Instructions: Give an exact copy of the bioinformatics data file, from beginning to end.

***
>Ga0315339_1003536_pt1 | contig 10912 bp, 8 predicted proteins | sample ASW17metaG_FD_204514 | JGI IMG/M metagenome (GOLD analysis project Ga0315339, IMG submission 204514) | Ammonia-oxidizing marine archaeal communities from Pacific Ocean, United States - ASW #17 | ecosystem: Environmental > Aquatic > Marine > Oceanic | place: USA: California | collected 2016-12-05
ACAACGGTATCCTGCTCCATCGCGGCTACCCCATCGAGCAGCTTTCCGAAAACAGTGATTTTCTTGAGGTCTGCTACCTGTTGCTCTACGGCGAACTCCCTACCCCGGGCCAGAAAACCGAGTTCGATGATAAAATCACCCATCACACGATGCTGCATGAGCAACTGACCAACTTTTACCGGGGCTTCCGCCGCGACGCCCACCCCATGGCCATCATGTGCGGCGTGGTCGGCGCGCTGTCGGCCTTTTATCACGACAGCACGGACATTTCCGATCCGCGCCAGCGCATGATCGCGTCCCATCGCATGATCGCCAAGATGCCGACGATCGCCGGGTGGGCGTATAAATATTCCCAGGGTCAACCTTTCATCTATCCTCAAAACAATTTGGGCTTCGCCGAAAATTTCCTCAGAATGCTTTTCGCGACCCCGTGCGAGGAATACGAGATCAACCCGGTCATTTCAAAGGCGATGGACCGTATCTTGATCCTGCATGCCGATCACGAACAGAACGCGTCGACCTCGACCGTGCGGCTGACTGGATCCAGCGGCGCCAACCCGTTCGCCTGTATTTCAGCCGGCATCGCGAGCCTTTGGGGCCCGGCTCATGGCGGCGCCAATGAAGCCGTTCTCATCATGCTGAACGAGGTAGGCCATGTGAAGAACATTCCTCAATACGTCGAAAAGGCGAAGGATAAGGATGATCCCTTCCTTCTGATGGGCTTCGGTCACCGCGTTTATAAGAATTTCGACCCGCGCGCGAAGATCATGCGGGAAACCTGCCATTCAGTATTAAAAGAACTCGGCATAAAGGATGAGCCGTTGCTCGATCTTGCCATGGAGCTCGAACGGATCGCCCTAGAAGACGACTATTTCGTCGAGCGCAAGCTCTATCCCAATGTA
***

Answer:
>Ga0315339_1003536_pt1 | contig 10912 bp, 8 predicted proteins | sample ASW17metaG_FD_204514 | JGI IMG/M metagenome (GOLD analysis project Ga0315339, IMG submission 204514) | Ammonia-oxidizing marine archaeal communities from Pacific Ocean, United States - ASW #17 | ecosystem: Environmental > Aquatic > Marine > Oceanic | place: USA: California | collected 2016-12-05
ACAACGGTATCCTGCTCCATCGCGGCTACCCCATCGAGCAGCTTTCCGAAAACAGTGATTTTCTTGAGGTCTGCTACCTGTTGCTCTACGGCGAACTCCCTACCCCGGGCCAGAAAACCGAGTTCGATGATAAAATCACCCATCACACGATGCTGCATGAGCAACTGACCAACTTTTACCGGGGCTTCCGCCGCGACGCCCACCCCATGGCCATCATGTGCGGCGTGGTCGGCGCGCTGTCGGCCTTTTATCACGACAGCACGGACATTTCCGATCCGCGCCAGCGCATGATCGCGTCCCATCGCATGATCGCCAAGATGCCGACGATCGCCGGGTGGGCGTATAAATATTCCCAGGGTCAACCTTTCATCTATCCTCAAAACAATTTGGGCTTCGCCGAAAATTTCCTCAGAATGCTTTTCGCGACCCCGTGCGAGGAATACGAGATCAACCCGGTCATTTCAAAGGCGATGGACCGTATCTTGATCCTGCATGCCGATCACGAACAGAACGCGTCGACCTCGACCGTGCGGCTGACTGGATCCAGCGGCGCCAACCCGTTCGCCTGTATTTCAGCCGGCATCGCGAGCCTTTGGGGCCCGGCTCATGGCGGCGCCAATGAAGCCGTTCTCATCATGCTGAACGAGGTAGGCCATGTGAAGAACATTCCTCAATACGTCGAAAAGGCGAAGGATAAGGATGATCCCTTCCTTCTGATGGGCTTCGGTCACCGCGTTTATAAGAATTTCGACCCGCGCGCGAAGATCATGCGGGAAACCTGCCATTCAGTATTAAAAGAACTCGGCATAAAGGATGAGCCGTTGCTCGATCTTGCCATGGAGCTCGAACGGATCGCCCTAGAAGACGACTATTTCGTCGAGCGCAAGCTCTATCCCAATGTA